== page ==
US 4678268 A
The method for constructing microlens ends for optical fibres, particularly for biomedical and/or surgical use, is characterised by propagating in the optical fibre a radiation of the type used during the application of the fibre itself, and to which said fibre is transparent, and converting the wavelength of the radiation, outside to the fibre and in proximity to its output end, which has been previously cut along a plane orthogonal to its axis, into a band of wavelengths which can be absorbed by the fibre, for a time sufficient to cause localized fusion of the end. In order to implement this method, the invention also provides for the use of a device comprising a block of material which converts radiation and is provided with a flat surface, a support which keeps the fibre orthogonal to said flat surface and with its previously cut end facing said flat surface, and means for varying in a controlled manner, preferably by micrometric regulation, the distance between the fibre end and the said flat surface of the block of material.
1. A method for constructing an integral microlens at an end of an optical fiber made of a material transparent to electromagnetic radiation of at least one frequency, but absorptive of other frequencies, comprising steps of
introducing primary radiation to which said material is transparent into said fiber and along the length thereof toward and through said end,
converting said primary radiation emitted from said fiber end to secondary radiation whose spectrum is at least partially absorbable by a said fiber material, and
causing said secondary radiation to strike said fiber end to heat the same for a time sufficient to cause localized fusion of said end and the rounding thereof by surface tension of the material.
2. A method as claimed in claim 1, wherein said converting step comprises steps of
placing said fiber end opposite a target capable of absorbing said primary radiation and re-emitting said secondary radiation toward said fiber end.
3. A method as claimed in claim 2, wherein said target contains iron oxide.
4. A method as claimed in claim 3, wherein the iron oxide content of the target is 5% to 30% by weight.
5. A method as claimed in claim 2, 3 or 4, wherein said primary radiation is of sufficient power to form a microcrater in said target, which microcrater thereby acts as a blackbody radiator directing secondary radiation toward said fiber end.
6. A method as claimed in claim 3, wherein the lens radius of curvature is controlled by varying the percentage of iron oxide in the target material.
7. A method as claimed in claim 1 or 2, wherein the lens radius of curvature is controlled by varying said heating time.
8. A method as claimed in claim 1 or 2, wherein the lens radius of curvature is controlled by varying the power of said primary radiation.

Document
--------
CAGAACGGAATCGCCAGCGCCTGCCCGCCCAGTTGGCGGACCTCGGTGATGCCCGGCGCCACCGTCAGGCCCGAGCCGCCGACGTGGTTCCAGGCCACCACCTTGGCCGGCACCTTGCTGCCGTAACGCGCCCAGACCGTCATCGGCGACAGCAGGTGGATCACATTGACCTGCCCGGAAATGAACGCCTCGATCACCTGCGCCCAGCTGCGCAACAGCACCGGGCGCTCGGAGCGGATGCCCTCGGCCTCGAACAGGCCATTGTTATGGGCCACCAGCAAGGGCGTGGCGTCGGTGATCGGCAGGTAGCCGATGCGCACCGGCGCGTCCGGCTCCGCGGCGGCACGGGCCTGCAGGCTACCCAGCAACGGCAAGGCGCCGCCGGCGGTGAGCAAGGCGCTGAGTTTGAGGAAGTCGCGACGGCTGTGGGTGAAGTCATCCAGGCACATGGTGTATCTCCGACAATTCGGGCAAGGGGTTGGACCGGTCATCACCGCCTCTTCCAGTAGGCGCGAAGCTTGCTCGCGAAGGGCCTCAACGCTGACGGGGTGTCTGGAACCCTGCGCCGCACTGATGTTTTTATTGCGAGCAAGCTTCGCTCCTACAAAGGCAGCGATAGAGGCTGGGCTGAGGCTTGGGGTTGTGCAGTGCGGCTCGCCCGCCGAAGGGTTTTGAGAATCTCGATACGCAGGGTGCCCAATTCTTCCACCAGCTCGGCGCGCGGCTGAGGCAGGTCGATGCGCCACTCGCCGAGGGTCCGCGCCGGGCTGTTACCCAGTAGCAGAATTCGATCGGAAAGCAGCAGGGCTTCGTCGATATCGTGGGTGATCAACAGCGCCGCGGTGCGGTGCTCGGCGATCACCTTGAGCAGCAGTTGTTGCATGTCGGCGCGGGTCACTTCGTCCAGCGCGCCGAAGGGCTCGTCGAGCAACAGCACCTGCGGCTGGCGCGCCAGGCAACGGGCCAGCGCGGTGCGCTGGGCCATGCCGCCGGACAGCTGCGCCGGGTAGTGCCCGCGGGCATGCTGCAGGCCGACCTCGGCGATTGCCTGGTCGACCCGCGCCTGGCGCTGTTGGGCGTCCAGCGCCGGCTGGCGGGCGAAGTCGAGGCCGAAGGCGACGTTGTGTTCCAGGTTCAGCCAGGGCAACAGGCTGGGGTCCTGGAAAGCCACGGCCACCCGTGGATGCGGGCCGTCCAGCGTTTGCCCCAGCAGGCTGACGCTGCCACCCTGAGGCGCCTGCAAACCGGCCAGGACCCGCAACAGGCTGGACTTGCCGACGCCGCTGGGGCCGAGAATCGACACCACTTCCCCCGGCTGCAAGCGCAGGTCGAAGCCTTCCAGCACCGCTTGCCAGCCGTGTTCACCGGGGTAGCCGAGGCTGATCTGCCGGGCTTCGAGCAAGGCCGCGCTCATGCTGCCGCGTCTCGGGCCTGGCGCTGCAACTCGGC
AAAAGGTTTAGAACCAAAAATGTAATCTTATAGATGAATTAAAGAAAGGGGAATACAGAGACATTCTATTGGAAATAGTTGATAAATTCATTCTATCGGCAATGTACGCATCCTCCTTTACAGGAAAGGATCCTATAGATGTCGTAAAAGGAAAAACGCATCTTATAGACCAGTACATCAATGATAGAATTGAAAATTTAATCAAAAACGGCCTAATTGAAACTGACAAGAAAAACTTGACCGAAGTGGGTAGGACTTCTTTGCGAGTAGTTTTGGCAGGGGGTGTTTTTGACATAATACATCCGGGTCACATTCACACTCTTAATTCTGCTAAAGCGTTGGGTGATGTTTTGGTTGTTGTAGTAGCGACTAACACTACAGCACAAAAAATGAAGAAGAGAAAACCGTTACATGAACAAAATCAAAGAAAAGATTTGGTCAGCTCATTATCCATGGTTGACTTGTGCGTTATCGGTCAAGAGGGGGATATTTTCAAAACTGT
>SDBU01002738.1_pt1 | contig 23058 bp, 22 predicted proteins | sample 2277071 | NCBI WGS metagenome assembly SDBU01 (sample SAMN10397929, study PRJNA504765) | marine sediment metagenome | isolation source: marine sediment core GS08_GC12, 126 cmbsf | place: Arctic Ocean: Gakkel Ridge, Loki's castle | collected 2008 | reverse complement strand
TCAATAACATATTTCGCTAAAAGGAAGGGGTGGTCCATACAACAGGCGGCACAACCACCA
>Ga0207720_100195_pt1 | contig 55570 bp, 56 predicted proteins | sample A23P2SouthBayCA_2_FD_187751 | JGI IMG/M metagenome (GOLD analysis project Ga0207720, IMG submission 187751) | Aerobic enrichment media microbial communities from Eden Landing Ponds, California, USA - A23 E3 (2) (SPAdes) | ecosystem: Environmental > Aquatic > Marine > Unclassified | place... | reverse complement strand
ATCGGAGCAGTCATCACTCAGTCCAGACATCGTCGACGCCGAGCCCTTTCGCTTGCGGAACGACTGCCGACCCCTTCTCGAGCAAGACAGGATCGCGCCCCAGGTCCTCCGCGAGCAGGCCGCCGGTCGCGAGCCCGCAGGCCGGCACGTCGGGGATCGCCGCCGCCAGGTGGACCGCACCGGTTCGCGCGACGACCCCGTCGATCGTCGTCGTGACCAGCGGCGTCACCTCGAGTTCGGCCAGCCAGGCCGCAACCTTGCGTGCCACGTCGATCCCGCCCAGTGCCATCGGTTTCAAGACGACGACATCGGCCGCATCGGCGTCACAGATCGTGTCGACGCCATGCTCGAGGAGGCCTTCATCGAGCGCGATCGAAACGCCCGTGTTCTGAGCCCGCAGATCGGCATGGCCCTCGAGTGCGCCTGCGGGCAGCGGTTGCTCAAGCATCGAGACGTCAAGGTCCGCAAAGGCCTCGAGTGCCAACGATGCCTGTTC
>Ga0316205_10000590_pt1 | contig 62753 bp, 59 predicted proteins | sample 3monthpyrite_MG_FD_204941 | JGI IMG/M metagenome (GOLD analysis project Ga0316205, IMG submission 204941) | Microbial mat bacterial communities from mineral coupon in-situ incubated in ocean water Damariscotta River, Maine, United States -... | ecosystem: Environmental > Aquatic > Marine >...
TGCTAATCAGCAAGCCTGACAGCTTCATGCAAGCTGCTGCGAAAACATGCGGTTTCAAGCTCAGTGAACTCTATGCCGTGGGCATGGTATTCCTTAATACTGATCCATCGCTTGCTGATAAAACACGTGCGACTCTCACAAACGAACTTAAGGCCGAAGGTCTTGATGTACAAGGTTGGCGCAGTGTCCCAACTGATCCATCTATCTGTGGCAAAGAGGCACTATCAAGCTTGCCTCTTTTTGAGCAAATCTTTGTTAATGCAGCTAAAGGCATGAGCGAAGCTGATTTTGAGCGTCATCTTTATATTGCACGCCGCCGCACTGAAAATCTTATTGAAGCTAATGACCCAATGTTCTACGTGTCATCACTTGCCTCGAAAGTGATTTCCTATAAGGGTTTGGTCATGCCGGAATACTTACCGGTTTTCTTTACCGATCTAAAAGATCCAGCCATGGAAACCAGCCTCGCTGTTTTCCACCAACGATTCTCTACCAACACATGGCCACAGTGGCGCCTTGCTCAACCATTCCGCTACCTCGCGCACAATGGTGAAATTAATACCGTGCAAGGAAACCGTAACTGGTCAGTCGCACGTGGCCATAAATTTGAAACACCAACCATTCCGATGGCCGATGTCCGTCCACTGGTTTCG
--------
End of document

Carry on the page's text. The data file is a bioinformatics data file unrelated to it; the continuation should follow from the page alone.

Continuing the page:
9. A method as claimed in claim 2, wherein the lens radius of curvature is controlled by varying the distance between the fiber end and the target.
10. An apparatus for implementing the method of claim 2, comprising
a block of target material for converting said primary radiation to secondary radiation, said block having a flat surface,
a support for maintaining said fiber orthogonal to said flat surface, with its end facing said flat surface, and
means for adjustably controlling the distance between the fiber end and said flat surface.
11. An apparatus as claimed in claim 10, wherein said support comprises
means for attaching said target block to said baseplate, and
means attached to said baseplate for supporting said fiber; and
wherein said controlling means includes a system for the micrometric regulation of the distance between said fiber and said target block.
12. An apparatus as claimed in claim 10, wherein said block comprises a layer of kaolin containing 5% to 30% by weight of iron oxide.
This invention relates to a method for constructing microlens ends for optical fibres, particularly for biomedical and/or surgical use, by using the laser light transmitted by the fibre itself in order to generate a microcrater in a suitable material (for example clay containing a certain percentage of iron oxide) and consequently to locally attain the required temperature for melting said end.
Fibres with microlens end were initially introduced for optical communication applications, for the purpose of improving the efficiency of coupling either to the source (for example a semiconductor laser) or to a second fibre. Subsequently, with the rapid development of laser applications in biomedicine and surgery, optical fibres were widely used for conveying radiation from the source to the target, and thus also allowing endoscopic applications. Often, for example for surgical applications, high powers have to be transmitted by coupling a single optical fibre to an argon laser (5-30 W) or to a Nd-YAG laser (50-100 W). In this type of application, microlens ends have proved advantageous compared with the usual flat ends both in focusing the light energy while preventing contact between the fibre and tissue, and thus reducing the risk of contaminating and damaging the fibre termination, and in utilising the increased divergence of the output light beam to obtain rapid reduction in the power density beyond the focal point and thus reduce the risk of damaging internal tissues.
For example, some tests have been carried out in experimental neurosurgery (Sottini M, et al. in Interdisciplinary Trends in Surgery, vol. 11, pp. 989-992, 1979, Minerva Medica).
Microlens ends are also used in laser endoscopy because the considerable divergence of the output beam allows sufficiently uniform treatment over relatively large areas and in some cases also allows vaporisation of large tumoral masses.